The third rule flows out of Jonas's search for possible astrological factors in miscarriages and birth defects. Jonas found a significant correlation between such complications and the presence of opposition (180°) angles—particularly when the Sun was involved—during conception. While this particular finding has no known correlate with traditional astrology, the negative effect of an opposition aspect in a natal chart (in contrast to a conception chart) has been well known since antiquity. That the Sun, as the traditional ruler of vitality and life force, is involved in such complications is not surprising.
As Jonas's work became established and grew, his center counseled couples in all three of the areas covered by his three rules: birth control, selecting the sex of children, and avoiding birth complications. This work flourished during Czechoslovakia's "springtime of freedom," the country's short-lived experiment with an open society prior to the Soviet invasion in the late summer of 1968. Jonas's center remained in operation another year and half following the invasion before being closed by the government. The doctor was demoted and his work stopped. After the collapse of the iron curtain, Jonas revived his work, though the official website of the Centrum Jonas International indicates that Jonas is living in retirement.
Although most of the relevant research of Jonas and colleagues is contained in untranslated books, pamphlets, and articles, since 1972 the English-speaking world has had the basic information on astrological birth control available to it through Ostrander and Schroeder's Astrological Birth Control. The authors had discovered Jonas's work while researching their popular Psychic Discoveries Behind the Iron Cur tain. They collected materials on astrological birth control and, having copies of most of the relevant information at the time of the Soviet invasion, Ostrander and Schroeder decided to have the materials in their possession translated. From these and other sources they wrote Astrological Birth Control. (The book is also useful for its overview of scientific research on astrological effects up to 1972.) Enough technical material is included that any competent astrologer can cast an astrological birth control chart, although the authors were careful to include the caveat that they were not recommending the system. The reports from non-iron-curtain researchers who have investigated Jonas's system since the publication of Ostrander and Schroeder's book are mixed; some claim to have replicated his results, while others report disconfirmation. One can find numerous relevant websites by typing Jonas's name into any Internet search engine.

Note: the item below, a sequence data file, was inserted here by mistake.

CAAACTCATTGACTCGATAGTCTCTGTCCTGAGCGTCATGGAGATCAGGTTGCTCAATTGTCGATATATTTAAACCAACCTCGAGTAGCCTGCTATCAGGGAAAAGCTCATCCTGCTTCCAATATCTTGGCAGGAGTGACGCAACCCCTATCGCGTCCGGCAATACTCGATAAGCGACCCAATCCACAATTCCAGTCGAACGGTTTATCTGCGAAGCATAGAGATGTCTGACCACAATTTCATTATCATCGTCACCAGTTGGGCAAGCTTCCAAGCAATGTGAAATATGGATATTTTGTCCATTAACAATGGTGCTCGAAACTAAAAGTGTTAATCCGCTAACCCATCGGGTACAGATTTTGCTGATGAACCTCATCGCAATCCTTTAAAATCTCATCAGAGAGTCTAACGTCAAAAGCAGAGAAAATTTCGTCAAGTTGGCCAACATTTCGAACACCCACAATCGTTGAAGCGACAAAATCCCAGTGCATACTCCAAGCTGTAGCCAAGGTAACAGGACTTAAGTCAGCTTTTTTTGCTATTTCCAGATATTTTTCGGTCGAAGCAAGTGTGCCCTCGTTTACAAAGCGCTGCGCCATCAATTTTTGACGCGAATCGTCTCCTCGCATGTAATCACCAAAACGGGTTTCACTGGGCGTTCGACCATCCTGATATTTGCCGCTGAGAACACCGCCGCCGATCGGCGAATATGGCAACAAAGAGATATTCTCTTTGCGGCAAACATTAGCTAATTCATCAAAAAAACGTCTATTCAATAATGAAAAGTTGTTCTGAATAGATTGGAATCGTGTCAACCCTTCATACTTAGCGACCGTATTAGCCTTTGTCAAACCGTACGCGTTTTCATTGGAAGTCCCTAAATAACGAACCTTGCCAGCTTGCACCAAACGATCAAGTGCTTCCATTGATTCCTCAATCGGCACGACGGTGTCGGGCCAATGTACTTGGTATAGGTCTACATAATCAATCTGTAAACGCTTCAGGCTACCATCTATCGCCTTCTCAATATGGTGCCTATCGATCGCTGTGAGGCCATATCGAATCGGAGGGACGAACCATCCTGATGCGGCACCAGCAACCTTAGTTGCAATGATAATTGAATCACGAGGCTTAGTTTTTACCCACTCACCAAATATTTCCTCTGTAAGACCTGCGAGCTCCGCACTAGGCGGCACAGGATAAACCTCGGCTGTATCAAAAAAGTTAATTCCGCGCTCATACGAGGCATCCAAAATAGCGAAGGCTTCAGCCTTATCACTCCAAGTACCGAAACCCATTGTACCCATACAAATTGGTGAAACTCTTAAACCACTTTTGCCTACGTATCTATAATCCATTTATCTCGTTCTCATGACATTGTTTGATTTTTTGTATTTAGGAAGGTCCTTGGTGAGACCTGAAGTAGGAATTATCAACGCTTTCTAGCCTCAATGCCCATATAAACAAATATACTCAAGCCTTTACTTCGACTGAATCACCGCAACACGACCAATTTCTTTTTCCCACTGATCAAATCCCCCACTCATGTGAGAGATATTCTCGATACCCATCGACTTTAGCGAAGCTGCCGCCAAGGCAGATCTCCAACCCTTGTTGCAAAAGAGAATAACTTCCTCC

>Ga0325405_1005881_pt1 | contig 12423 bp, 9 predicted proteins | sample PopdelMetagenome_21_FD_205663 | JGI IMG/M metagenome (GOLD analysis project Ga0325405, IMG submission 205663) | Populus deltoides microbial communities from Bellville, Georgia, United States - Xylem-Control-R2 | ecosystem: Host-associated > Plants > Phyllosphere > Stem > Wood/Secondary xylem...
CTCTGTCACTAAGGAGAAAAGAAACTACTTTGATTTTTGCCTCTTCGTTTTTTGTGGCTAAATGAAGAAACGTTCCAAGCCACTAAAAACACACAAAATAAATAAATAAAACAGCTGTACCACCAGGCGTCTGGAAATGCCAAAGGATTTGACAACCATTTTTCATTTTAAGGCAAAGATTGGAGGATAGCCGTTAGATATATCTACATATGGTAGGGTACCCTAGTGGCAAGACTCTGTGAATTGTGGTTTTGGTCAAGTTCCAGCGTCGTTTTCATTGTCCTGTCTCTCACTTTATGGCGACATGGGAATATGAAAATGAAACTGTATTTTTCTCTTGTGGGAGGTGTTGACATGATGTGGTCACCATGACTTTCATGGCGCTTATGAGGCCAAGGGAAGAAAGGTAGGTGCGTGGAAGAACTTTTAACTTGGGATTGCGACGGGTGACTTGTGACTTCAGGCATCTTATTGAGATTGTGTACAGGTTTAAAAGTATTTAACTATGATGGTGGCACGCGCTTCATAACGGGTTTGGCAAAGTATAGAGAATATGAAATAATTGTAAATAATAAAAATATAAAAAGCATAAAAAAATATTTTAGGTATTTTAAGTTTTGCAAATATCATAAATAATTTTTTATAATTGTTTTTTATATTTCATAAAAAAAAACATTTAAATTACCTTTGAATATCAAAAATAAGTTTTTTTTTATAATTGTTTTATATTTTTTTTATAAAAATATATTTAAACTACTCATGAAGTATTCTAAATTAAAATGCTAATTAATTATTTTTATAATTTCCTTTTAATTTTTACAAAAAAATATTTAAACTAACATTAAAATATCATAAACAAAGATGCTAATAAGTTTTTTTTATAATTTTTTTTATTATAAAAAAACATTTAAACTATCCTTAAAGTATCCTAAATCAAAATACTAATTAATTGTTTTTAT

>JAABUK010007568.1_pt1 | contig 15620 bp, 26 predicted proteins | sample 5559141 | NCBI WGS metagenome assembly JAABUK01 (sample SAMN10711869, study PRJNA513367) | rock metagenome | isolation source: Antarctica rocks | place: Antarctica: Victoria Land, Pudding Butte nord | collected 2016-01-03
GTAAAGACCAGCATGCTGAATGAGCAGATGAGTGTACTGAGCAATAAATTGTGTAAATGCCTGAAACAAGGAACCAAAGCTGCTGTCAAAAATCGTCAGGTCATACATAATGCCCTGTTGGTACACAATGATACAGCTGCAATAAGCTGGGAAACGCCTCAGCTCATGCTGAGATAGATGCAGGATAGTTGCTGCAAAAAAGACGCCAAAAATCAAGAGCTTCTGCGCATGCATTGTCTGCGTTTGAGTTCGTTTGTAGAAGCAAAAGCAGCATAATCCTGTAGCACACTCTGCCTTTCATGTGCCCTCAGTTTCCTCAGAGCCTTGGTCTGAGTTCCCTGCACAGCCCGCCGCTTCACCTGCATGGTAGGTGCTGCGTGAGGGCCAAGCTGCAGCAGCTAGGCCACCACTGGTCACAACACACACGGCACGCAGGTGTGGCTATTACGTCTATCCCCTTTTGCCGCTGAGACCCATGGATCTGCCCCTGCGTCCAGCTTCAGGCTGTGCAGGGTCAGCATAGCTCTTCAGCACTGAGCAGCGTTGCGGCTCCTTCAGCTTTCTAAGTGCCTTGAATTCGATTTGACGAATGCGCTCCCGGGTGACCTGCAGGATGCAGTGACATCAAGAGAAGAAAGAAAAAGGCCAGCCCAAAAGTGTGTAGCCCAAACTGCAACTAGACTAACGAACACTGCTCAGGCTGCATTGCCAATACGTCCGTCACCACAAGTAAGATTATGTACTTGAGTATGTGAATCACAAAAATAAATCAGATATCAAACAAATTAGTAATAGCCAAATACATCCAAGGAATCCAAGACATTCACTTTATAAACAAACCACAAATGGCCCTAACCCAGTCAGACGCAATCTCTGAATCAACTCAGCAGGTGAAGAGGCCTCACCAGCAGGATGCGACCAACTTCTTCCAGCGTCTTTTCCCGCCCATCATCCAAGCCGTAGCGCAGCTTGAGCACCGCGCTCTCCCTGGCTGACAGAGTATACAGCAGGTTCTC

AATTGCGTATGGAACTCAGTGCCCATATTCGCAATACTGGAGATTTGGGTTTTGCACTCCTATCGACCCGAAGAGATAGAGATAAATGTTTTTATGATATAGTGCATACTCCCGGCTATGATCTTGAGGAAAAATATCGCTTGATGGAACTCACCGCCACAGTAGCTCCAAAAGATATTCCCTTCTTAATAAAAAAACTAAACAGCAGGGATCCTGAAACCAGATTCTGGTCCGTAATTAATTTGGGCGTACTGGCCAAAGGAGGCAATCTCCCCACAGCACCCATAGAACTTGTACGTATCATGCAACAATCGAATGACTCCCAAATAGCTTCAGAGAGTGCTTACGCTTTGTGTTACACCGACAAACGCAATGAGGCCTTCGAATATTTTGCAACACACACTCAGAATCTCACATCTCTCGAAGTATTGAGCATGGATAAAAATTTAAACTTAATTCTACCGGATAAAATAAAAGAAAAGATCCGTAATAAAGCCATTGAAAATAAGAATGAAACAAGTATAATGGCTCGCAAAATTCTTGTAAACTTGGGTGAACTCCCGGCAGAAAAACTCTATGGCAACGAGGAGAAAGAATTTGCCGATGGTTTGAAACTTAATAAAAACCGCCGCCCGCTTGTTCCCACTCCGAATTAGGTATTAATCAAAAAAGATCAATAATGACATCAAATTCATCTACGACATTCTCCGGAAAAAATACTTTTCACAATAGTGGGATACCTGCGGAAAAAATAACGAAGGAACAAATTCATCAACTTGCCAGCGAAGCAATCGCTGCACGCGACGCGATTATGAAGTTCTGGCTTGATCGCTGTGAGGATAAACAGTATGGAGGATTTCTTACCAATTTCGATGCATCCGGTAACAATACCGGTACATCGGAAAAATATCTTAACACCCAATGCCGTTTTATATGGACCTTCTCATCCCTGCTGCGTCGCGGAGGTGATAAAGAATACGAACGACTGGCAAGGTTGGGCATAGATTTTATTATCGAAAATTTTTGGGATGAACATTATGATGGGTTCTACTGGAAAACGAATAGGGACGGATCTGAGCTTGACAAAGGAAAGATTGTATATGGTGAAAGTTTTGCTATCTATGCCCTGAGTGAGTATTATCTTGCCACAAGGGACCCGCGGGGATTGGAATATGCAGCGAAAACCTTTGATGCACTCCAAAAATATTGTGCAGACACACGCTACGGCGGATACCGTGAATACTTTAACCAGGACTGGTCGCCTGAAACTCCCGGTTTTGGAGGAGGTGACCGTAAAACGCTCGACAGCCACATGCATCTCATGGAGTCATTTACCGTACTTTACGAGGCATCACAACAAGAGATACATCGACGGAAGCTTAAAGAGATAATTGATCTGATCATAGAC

Centrum Jonas International. http://www.centrum.jonas.com.
Naish, Francesca. The Lunar Cycle: A Guide to Natural and Astrological Fertility Control. Brid-
port, Dorset, UK: Prism Press, 1989. Ostrander, Sheila, and Lynn Schroeder. Astrological Birth Control. Englewood Cliffs, NJ: Prentice-Hall, 1972. (Reissued in paperback as Natural Birth Control.) -. Psychic Discoveries Behind the Iron Curtain. Englewood Cliffs, NJ: Prentice-Hall, 1970.